Posted by: gschloesser | August 31, 2011

Small World

Design by:  Philippe Keyaerts
Published by:  Days of Wonder
2 – 5 Players, 1 ½ – 2 hours
Review by:  Greg J. Schloesser

NOTE:  This review first appeared on the Boardgame News site

Nearly a decade ago, defunct publisher Euro Games released Vinci, a fabulous game of conquest and the rise and fall of civilizations.  Designed by Frenchman Philippe Keyaerts, the game included several clever innovations, and proved quite popular in gaming circles.  While there were complaints of ambiguous rules, public victory points, and its duration, it was – and still is – considered by many to be a wonderful example of a “Civilization-light” design.

Keyaerts’ creation was so original and memorable, that it just couldn’t be left alone.  Days of Wonder has released Small World, a revised and re-themed version of the game which has satisfied much of the critics’ complaints, including significantly reducing the time required to play.   The new version is now set in a fantasy world literally overflowing with a wide variety of different races, including dwarves, elves, trolls, giants, sorcerers, tritons and more.  The small world in which they live and seek to expand is simply too small to allow all of them to survive and live comfortably, so the only result is conflict in a Darwinian “survival of the fittest” mode.

In order to keep things confined and force conflict, the game includes two double-sided boards, with the appropriate one being used based on the number of players.  The board graphically depicts numerous territories with various types of terrain.  Initially, native “Lost Tribes” inhabit many areas, but their fate is already sealed, as the more advanced races will soon relegate them to the dustbin of history.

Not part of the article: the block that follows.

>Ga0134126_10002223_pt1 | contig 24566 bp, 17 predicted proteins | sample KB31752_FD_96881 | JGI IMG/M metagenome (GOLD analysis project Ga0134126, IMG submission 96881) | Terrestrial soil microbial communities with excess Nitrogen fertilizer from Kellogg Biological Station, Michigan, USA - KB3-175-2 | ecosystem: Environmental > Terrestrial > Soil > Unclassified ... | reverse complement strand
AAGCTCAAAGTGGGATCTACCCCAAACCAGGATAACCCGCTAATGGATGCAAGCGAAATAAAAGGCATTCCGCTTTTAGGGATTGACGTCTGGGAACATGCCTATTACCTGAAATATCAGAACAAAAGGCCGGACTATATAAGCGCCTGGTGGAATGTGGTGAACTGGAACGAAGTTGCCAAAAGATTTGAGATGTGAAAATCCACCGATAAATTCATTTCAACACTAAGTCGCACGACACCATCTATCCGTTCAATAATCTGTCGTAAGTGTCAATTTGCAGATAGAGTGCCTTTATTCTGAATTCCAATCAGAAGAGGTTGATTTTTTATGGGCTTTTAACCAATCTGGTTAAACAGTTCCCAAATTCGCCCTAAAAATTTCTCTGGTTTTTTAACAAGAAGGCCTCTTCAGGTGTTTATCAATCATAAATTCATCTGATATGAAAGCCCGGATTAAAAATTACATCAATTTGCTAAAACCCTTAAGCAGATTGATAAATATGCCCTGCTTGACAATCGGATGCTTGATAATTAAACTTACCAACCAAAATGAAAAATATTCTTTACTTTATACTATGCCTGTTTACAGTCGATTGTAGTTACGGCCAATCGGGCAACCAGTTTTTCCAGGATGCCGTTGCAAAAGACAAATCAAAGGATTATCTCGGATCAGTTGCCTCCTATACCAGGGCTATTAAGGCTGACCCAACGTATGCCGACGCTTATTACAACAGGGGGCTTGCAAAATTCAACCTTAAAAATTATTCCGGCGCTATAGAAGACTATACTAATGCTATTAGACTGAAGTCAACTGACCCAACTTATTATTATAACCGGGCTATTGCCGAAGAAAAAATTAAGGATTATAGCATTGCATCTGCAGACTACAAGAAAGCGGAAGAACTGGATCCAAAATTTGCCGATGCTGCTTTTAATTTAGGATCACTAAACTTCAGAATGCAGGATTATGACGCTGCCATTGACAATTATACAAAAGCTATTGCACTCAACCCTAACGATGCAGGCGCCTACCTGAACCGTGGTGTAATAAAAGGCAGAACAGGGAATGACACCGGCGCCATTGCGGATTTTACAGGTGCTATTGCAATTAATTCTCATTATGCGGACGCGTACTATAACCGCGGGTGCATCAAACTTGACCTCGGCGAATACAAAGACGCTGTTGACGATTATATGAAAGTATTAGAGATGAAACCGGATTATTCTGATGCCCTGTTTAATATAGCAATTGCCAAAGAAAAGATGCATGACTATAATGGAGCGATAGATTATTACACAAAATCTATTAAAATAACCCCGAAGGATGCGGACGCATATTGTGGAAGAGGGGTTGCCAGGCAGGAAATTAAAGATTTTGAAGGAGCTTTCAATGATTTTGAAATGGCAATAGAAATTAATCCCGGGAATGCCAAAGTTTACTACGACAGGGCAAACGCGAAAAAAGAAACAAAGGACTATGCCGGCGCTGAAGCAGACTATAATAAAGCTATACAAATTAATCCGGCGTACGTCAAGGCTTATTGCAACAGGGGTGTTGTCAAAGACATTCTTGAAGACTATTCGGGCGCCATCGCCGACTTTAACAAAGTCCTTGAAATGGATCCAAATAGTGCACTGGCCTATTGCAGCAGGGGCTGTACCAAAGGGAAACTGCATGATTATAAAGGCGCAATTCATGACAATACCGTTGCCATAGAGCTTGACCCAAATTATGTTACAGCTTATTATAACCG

Players will decide which race they will initially guide by a mechanism that, to my knowledge, was pioneered in Vinci.  The race plaques are mixed, with six being revealed in a row.  Likewise, ability plaques are also mixed, and one placed beside each of the revealed race plaques.  When a player selects a race, he may take the bottom race and corresponding ability plaque for free.  If he desires one further along in the row, however, he must place one victory point token onto each race / ability combination he passes over.  Thus, if he desires a particular race / ability combination that is further along in the row, it will cost him victory points to obtain it.  If an opponent subsequently opts to take a race that has victory point tokens on it, he also secures those victory points.  This is a VERY clever mechanism that gives players much to consider, and eventually makes less attractive races more appealing.

When a player first begins a race, he must begin in one of the territories along the edge of the board, and can expand from there.  A player takes all of the race’s counters (as listed on the race and ability plaques) and begins expanding.  Each territory requires two counters plus one for each enemy unit or “cardboard” feature currently in it.  Cardboard features are generally mountains (represented by cardboard mountain tokens), but can also be troll lairs, Halfling holes, etc., which are placed via the special powers of specific races.  For example, to conquer a mountain territory that contains one Lost Tribe token, you will need to place four units into the area (2 + 1 for the Lost Tribe + 1 for the mountain).  There are no dice to roll in combat; it is a simple matter of mathematics.